You only have to listen to the two girls recorded for the news to realise this. It is the true picture, and listening all day to the various recipes for improvement propounded by political and social "experts" has filled me with hopelessness.

Thank you for this. Will link.
rosamicula
Aug. 9th, 2011 03:27 pm (UTC)
Re: Great post - thank you
Thank you!
Re: Great post - thank you - (Anonymous) - Aug. 13th, 2011 08:25 pm (UTC) - Expand
Re: Great post - thank you - (Anonymous) - Aug. 13th, 2011 08:34 pm (UTC) - Expand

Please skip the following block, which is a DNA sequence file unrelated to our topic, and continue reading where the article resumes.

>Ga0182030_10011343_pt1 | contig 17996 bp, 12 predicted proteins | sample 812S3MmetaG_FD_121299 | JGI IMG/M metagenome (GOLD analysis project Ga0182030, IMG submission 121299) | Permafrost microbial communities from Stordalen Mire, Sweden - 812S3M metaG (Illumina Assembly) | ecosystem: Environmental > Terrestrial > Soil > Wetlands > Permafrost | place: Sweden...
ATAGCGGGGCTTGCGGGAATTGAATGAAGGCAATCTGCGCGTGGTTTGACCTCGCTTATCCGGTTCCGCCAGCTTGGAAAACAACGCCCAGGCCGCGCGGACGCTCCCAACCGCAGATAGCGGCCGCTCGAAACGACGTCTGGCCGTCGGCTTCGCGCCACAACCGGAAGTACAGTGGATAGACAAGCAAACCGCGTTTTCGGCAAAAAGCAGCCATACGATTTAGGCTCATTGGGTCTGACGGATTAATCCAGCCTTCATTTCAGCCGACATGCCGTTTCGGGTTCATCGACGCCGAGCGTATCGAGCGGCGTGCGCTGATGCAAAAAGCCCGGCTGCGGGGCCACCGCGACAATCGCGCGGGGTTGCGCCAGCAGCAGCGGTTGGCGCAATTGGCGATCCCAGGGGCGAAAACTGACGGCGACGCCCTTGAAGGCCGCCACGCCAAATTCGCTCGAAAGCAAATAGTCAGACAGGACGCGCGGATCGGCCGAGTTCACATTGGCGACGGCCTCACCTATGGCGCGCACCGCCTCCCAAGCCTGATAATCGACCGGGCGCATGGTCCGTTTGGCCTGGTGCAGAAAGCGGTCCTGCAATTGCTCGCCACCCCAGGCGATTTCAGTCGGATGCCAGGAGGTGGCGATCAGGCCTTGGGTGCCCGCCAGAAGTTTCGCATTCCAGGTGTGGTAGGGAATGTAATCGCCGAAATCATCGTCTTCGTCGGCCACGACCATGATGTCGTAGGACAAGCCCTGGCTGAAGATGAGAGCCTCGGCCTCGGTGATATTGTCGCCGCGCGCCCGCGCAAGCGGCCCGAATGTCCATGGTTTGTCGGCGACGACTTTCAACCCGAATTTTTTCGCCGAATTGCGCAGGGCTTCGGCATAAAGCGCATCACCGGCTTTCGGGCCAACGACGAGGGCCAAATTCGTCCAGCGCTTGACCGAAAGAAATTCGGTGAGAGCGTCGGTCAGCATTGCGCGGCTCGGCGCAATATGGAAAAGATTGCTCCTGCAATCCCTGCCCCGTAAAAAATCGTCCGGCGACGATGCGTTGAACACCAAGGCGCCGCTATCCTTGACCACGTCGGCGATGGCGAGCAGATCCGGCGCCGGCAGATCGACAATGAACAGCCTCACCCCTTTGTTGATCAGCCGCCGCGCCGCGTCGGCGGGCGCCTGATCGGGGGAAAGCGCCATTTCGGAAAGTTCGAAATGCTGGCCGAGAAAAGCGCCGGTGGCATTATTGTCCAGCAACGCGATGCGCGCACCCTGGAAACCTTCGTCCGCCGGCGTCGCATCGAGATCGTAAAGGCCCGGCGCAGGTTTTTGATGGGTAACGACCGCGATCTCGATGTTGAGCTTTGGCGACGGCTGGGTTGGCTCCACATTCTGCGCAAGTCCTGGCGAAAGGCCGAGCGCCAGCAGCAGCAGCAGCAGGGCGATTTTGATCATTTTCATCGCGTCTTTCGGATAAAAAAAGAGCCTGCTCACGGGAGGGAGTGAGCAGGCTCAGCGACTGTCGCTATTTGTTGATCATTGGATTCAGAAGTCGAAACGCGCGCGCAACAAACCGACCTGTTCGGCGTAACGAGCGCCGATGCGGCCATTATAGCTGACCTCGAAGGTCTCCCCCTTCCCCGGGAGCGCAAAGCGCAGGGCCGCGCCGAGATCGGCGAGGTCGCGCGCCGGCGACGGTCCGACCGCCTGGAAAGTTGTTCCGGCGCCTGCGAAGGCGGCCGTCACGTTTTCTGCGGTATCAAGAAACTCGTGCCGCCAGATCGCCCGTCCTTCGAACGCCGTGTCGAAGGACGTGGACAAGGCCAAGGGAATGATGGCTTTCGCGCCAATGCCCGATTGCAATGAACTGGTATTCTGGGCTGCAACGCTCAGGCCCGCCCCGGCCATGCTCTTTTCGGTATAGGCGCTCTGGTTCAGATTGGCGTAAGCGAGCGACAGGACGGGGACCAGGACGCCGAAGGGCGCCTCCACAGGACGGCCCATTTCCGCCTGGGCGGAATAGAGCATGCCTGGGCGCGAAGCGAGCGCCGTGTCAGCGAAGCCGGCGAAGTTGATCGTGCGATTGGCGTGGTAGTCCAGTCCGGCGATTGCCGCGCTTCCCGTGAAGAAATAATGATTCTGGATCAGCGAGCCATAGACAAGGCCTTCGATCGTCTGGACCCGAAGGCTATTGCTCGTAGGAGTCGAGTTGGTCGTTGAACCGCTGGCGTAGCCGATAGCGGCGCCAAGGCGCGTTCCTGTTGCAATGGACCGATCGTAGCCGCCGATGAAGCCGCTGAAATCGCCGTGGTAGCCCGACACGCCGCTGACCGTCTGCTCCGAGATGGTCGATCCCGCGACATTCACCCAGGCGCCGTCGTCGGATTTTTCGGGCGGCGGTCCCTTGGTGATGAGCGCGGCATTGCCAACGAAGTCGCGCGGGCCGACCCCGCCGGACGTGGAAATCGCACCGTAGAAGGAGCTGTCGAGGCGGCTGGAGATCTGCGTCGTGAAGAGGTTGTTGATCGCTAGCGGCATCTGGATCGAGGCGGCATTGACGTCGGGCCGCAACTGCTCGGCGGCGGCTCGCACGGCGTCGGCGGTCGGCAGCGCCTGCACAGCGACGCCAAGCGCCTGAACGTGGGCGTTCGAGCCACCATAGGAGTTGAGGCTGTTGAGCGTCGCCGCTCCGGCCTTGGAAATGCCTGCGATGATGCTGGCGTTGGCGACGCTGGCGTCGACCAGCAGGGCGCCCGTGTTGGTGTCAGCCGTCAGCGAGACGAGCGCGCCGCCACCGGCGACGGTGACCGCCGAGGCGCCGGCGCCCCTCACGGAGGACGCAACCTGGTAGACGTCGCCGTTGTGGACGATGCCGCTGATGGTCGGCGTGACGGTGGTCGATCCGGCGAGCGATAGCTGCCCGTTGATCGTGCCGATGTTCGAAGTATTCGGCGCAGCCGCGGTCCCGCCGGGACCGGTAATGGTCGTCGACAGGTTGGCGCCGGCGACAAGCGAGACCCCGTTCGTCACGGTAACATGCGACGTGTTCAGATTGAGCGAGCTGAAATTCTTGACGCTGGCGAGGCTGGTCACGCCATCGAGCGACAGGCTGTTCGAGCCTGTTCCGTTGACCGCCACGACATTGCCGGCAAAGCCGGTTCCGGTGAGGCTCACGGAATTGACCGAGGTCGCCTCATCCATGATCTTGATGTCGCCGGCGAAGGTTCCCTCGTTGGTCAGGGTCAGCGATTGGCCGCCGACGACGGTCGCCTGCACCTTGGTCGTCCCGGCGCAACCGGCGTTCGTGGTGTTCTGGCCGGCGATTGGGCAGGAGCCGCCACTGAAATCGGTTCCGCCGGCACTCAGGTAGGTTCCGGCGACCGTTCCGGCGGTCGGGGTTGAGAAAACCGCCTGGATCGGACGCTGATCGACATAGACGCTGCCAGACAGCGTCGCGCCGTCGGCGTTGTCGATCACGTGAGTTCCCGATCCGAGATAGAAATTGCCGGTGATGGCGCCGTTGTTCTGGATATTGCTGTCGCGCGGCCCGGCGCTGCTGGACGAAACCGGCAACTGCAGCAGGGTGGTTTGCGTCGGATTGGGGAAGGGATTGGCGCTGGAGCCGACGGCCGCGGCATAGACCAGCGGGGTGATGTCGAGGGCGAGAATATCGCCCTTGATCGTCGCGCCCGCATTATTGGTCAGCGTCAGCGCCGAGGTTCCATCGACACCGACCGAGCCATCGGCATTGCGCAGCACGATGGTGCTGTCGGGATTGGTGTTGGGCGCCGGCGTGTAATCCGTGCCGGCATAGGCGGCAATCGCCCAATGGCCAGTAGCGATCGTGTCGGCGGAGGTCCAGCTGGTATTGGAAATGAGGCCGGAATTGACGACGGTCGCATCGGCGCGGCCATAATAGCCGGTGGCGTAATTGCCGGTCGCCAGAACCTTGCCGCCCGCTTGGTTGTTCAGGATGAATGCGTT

cyberspice
Aug. 9th, 2011 03:39 pm (UTC)
An awesome piece of writing.

Both my mother and my sister were/are teachers. My mother in the past, taught in a class of poor, white, teenage mothers. My sister teaches in a multi-cultural school in a poor area in North London. I love hearing of their success stories.

I will link.
rosamicula
Aug. 9th, 2011 03:47 pm (UTC)
Thank you - and lovely to see you here. I miss lot of folks like you not posting, because I am marooned in the 'burbs and horribly out of touch. xx
ramtops
Aug. 9th, 2011 03:41 pm (UTC)
Brilliant, just brilliant.

p.s. I'm a governor in an inner city multi-racial primary school, and I love it.
rosamicula
Aug. 9th, 2011 03:48 pm (UTC)
Thanks lovely. Glad you approve of me avoiding sorting my website out by blethering on here:-)
(no subject) - ramtops - Aug. 9th, 2011 03:48 pm (UTC) - Expand